My other thoughts:

    * Given your financial position, it seems like the obvious choice is to blow off applying for unemployment compensation, for a while anyway.

    * I think the advice to apply ASAP is for people who are living paycheck to paycheck–y’all can handle a break in his income. There may also be a 3-month deadline or something.

    * In contemplating the research on breaks between jobs, remember that now should be more similar to research done during recessions than during other times (because it’s similarly difficult to find jobs).

    * Because of covid, I bet a lot more companies are willing to hire remotely, at least for now, than in the past.

    * ‘Is it better to be able to say, “I took time off from applying to jobs to work on these fun projects and to help deal with the covid schooling situation” …’ Oh, yes, that sounds like a fabulous thing to be able to say!

    * I once had a roommate who worked IRS seasonal jobs to get her through college. She took a very small load of courses in spring, and bigger loads in summer and fall. She qualified for unemployment, but didn’t have time for work, so her strategy was to apply only for pie-in-the-sky jobs where she would never get hired, but if somehow she did, she would gladly quit college and take the job.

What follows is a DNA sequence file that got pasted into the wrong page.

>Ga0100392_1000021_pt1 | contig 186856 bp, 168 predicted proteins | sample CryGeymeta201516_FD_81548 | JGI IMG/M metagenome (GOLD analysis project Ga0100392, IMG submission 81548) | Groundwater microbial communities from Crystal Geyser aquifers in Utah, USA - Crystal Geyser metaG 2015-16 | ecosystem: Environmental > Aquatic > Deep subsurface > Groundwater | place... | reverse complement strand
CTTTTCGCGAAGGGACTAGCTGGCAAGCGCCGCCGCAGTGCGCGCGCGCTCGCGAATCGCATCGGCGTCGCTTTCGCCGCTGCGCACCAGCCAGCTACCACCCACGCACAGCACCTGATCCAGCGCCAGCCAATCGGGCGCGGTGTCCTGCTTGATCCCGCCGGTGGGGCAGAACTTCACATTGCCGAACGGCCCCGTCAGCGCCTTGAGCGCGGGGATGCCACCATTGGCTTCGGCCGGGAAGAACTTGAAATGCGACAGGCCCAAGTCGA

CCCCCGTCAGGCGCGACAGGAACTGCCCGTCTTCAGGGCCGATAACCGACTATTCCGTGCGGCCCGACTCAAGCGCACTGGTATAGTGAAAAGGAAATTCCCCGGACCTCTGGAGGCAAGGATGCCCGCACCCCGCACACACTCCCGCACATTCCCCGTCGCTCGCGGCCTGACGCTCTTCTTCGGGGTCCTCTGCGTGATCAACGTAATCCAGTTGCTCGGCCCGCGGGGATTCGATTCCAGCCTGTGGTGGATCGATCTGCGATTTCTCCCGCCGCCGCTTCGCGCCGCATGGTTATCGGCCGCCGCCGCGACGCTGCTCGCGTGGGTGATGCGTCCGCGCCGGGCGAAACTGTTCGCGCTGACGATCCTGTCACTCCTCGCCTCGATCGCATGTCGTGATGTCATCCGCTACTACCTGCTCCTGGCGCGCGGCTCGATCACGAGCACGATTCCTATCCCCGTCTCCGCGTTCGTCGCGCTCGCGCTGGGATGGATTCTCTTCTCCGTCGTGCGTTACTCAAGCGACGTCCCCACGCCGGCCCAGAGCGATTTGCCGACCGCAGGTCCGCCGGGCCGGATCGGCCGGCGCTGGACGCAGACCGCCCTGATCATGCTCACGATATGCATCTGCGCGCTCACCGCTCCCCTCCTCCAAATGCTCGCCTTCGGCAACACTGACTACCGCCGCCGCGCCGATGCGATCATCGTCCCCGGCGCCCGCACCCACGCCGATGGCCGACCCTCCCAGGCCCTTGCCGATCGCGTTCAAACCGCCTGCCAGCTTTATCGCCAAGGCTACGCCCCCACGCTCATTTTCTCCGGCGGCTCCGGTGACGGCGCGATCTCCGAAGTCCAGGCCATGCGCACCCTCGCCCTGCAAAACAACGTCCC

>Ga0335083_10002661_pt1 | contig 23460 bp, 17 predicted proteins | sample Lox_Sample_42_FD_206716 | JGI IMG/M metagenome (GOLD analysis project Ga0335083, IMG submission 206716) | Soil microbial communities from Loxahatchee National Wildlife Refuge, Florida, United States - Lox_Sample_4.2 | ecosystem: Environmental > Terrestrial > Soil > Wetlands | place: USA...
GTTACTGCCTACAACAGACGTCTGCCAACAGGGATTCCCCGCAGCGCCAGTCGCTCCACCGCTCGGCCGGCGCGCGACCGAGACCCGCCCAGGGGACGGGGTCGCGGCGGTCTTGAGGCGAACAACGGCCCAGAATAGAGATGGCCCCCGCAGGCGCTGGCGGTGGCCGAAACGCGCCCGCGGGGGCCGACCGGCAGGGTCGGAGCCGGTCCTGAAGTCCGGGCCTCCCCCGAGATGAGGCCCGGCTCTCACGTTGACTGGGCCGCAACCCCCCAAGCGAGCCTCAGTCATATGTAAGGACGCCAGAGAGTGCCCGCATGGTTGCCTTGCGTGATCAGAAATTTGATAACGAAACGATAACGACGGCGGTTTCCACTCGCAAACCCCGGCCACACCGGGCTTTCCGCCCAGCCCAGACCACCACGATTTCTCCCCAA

* I moved a lot as a kid, and I was so happy that I got to live in the same place throughout all of high school.

    • nicoleandmaggie Says:

      I think some of reason for apply right away advice is that in some states they make it more difficult to apply if it has been more than some number of months (where some number is 1-3). I couldn’t find anything about our state though. :/

  7. SP Says:

    Out of curiosity, is very early retirement (for him) on the table?

    The reason I ask is that, while my current career is really pretty great, my backup plan if I can’t find a good gig after this, is most likely early retirement, possibly morphing into something else to keep me busy that also pays (but maybe not).

    • nicoleandmaggie Says:

      He could– we can live on my income alone plus a little bit of savings. He’s not averse to that, but none of his friends or former coworkers (including me) think it is a viable long-term solution for him emotionally. Initially he disagreed with that assessment but after the third (of several) person was like, dude, no, not you, he introspected and thought maybe we were right.

      We both like to keep busy. And eventually he’s going to run out of errands to run. But really he mostly needs interaction and positive feedback along with difficult problems in order to be happy. And although I worship the ground he walks on and everybody loves his cooking, that’s probably not enough external validation to get him through the next 40-50-odd years.